According to some experts, decor and atmosphere are becoming increasingly important, sometimes more so than the food. These aspects of a restaurant indeed play a large part in the experience of going out, and memorable (and/or Instagram-able) moments are highly sought after. Hence also a relentless pursuit of novelty: customers are eager to discover new concepts and experiences. Paradoxically, nostalgia is also a powerful force, with traditional concepts, dishes and techniques making a comeback.

Impediments to the development of alternative concepts in Switzerland:

The geography of the country is a big obstacle to the development of alternative concepts. First and foremost, Switzerland is not very urbanized, and population density is low. As some experts pointed out, alternative start-ups in other countries only launch in places that guarantee a pool of 2-3 million customers, which not even Zurich can provide. Topography is another hindrance: not only does the mountainous nature of the country mean that some restaurants (and houses) are isolated and hard to access, but some cities can also be a challenge for delivery bikers.

Restaurateurs themselves will most likely hamper the growth of alternative businesses in Switzerland. Indeed, while some of them are interested in technology and some younger professionals do think outside the box when it comes to their business model and concepts, Swiss restaurateurs are, by and large, reluctant to use technology, invest in tools or services, or explore new business models.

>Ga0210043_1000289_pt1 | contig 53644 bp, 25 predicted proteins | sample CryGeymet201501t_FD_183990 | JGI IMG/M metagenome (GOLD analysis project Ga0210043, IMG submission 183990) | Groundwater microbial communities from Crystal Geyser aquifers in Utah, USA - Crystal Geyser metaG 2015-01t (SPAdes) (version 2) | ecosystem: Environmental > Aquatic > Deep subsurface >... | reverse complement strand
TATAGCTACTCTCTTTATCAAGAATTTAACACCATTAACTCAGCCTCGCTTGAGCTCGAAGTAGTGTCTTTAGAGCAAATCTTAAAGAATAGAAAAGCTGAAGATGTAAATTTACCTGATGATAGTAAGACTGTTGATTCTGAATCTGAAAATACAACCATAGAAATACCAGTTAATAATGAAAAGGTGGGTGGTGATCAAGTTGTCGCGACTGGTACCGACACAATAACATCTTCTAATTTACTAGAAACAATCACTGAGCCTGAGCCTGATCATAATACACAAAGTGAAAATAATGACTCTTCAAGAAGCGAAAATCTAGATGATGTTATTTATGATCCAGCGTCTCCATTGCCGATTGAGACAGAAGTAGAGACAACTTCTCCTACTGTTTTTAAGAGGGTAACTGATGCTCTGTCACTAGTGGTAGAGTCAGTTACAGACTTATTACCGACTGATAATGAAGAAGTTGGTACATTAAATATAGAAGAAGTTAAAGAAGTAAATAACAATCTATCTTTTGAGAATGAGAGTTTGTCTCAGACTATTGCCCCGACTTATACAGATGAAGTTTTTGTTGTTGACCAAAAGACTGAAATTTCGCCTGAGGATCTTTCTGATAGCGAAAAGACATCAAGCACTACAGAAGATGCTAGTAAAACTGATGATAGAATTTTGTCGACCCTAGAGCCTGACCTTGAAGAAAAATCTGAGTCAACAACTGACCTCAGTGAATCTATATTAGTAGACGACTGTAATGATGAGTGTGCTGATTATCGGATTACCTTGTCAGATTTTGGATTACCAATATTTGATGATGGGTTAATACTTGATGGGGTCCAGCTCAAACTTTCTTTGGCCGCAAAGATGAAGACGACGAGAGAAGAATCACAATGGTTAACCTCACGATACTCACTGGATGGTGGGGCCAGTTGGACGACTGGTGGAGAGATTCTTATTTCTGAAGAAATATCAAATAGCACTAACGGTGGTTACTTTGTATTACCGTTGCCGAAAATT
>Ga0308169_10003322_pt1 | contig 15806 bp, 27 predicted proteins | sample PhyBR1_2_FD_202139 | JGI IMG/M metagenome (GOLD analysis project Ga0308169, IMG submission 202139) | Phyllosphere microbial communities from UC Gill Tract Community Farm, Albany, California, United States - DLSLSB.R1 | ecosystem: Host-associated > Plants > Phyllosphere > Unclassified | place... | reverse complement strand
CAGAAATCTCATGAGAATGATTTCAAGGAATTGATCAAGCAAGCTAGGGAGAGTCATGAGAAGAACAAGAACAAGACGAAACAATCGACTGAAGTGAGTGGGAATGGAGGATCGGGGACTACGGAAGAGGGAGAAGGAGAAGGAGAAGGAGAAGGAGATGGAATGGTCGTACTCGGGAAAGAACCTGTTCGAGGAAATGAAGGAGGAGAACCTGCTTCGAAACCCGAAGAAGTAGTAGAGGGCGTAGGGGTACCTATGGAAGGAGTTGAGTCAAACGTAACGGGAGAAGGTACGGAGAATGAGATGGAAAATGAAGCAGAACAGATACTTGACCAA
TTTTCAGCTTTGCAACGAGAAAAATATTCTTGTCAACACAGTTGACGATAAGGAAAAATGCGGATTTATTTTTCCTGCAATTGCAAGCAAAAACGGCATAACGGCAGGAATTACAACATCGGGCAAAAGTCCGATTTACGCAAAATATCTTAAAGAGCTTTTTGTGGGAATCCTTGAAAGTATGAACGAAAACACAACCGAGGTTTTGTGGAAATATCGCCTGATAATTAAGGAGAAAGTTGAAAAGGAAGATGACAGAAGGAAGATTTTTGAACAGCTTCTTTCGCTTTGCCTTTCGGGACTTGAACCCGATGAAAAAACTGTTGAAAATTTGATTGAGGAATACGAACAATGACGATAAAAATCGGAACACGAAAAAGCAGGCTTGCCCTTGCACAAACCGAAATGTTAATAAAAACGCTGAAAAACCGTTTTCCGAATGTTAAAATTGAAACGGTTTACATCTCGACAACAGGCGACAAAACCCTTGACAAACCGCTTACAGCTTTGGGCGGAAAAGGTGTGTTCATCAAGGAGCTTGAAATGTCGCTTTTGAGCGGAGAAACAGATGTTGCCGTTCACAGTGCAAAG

According to our panel of experts, consumers’ perceptions and habits will also hinder the development of alternative foodservice concepts in Switzerland. One issue is that they are unwilling to pay for delivery and other such services, meaning that the costs would have to be passed on to others. Moreover, the Swiss tend to be reserved and wary of strangers, especially when it comes to something as essential as food. In addition, they still frequently use cash to pay for their purchases, which complicates payment logistics.